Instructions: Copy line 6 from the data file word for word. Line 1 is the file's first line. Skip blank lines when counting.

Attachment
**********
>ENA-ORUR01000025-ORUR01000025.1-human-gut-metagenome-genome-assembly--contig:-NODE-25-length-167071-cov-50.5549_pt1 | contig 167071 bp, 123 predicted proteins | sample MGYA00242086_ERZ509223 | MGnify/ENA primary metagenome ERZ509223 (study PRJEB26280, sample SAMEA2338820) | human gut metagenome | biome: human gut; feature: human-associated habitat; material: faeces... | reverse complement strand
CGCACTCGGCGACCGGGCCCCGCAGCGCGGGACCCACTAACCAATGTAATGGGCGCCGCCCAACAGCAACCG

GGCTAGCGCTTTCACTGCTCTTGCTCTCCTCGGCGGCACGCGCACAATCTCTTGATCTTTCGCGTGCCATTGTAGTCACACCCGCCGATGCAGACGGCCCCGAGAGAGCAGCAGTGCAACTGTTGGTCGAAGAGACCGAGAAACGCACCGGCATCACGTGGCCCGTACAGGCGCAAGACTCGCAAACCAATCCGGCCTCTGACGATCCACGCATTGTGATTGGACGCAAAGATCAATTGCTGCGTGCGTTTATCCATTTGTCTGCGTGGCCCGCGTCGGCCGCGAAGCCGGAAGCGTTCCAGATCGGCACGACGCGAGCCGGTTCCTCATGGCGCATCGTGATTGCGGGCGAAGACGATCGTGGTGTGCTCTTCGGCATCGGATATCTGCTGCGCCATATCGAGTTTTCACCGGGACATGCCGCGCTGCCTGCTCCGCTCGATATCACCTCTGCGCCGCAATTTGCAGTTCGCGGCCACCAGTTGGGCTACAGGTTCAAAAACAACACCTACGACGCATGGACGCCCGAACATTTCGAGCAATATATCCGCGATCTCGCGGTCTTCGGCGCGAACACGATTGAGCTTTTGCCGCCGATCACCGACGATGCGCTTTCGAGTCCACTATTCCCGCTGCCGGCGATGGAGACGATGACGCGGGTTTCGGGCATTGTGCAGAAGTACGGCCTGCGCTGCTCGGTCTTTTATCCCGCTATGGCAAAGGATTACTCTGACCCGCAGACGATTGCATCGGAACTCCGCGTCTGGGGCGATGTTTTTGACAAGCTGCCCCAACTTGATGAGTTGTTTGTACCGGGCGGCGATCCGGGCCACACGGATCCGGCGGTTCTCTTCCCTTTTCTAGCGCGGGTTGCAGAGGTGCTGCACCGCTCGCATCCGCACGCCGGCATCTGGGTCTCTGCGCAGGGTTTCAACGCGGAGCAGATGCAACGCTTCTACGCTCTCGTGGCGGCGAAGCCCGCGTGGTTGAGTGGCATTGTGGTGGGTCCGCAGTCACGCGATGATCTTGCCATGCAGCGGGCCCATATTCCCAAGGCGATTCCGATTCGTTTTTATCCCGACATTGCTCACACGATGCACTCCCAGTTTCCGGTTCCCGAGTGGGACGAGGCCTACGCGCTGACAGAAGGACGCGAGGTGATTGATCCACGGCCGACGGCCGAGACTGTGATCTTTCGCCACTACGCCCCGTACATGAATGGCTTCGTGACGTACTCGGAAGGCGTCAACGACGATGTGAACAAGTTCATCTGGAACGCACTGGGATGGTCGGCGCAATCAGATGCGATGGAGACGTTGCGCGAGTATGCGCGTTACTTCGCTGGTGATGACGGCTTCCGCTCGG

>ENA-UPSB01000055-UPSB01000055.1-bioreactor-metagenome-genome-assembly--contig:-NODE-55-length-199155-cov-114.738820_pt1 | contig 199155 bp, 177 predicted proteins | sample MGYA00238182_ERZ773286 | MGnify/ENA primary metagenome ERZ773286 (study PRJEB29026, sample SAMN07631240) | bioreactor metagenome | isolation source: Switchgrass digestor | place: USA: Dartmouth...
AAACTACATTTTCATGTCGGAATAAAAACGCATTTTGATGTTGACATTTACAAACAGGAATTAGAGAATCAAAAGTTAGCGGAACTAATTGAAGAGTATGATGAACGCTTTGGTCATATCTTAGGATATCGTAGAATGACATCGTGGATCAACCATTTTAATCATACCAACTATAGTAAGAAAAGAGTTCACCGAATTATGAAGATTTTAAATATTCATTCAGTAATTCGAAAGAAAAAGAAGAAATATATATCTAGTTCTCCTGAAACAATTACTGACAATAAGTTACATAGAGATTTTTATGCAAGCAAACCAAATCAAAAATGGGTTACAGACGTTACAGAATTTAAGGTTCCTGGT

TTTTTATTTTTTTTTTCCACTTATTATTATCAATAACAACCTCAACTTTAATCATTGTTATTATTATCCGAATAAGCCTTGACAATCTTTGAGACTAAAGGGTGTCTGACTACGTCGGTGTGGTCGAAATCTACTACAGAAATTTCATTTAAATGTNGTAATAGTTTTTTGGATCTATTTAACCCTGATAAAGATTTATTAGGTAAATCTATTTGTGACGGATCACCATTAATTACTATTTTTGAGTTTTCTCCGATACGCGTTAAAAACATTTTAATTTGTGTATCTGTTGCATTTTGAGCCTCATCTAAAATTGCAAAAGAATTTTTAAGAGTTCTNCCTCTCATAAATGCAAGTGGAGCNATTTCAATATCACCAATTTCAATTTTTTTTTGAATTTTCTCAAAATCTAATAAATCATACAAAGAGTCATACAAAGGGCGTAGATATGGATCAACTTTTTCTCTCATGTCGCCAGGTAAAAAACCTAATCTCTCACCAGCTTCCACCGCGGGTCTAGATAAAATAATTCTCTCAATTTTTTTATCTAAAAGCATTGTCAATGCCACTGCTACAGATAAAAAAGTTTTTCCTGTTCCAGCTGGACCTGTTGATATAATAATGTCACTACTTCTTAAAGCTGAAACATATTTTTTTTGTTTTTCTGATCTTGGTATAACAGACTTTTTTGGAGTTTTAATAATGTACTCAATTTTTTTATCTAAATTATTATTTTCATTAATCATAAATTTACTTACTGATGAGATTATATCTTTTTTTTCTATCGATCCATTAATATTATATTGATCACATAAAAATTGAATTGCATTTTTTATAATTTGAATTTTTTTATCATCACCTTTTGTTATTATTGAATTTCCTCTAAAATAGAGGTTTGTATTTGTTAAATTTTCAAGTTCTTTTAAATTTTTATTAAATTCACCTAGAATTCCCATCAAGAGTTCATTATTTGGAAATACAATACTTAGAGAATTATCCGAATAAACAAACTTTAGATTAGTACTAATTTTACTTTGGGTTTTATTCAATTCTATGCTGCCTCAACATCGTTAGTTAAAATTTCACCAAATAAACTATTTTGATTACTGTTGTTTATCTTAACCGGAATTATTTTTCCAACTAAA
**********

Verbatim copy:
TTTTTATTTTTTTTTTCCACTTATTATTATCAATAACAACCTCAACTTTAATCATTGTTATTATTATCCGAATAAGCCTTGACAATCTTTGAGACTAAAGGGTGTCTGACTACGTCGGTGTGGTCGAAATCTACTACAGAAATTTCATTTAAATGTNGTAATAGTTTTTTGGATCTATTTAACCCTGATAAAGATTTATTAGGTAAATCTATTTGTGACGGATCACCATTAATTACTATTTTTGAGTTTTCTCCGATACGCGTTAAAAACATTTTAATTTGTGTATCTGTTGCATTTTGAGCCTCATCTAAAATTGCAAAAGAATTTTTAAGAGTTCTNCCTCTCATAAATGCAAGTGGAGCNATTTCAATATCACCAATTTCAATTTTTTTTTGAATTTTCTCAAAATCTAATAAATCATACAAAGAGTCATACAAAGGGCGTAGATATGGATCAACTTTTTCTCTCATGTCGCCAGGTAAAAAACCTAATCTCTCACCAGCTTCCACCGCGGGTCTAGATAAAATAATTCTCTCAATTTTTTTATCTAAAAGCATTGTCAATGCCACTGCTACAGATAAAAAAGTTTTTCCTGTTCCAGCTGGACCTGTTGATATAATAATGTCACTACTTCTTAAAGCTGAAACATATTTTTTTTGTTTTTCTGATCTTGGTATAACAGACTTTTTTGGAGTTTTAATAATGTACTCAATTTTTTTATCTAAATTATTATTTTCATTAATCATAAATTTACTTACTGATGAGATTATATCTTTTTTTTCTATCGATCCATTAATATTATATTGATCACATAAAAATTGAATTGCATTTTTTATAATTTGAATTTTTTTATCATCACCTTTTGTTATTATTGAATTTCCTCTAAAATAGAGGTTTGTATTTGTTAAATTTTCAAGTTCTTTTAAATTTTTATTAAATTCACCTAGAATTCCCATCAAGAGTTCATTATTTGGAAATACAATACTTAGAGAATTATCCGAATAAACAAACTTTAGATTAGTACTAATTTTACTTTGGGTTTTATTCAATTCTATGCTGCCTCAACATCGTTAGTTAAAATTTCACCAAATAAACTATTTTGATTACTGTTGTTTATCTTAACCGGAATTATTTTTCCAACTAAA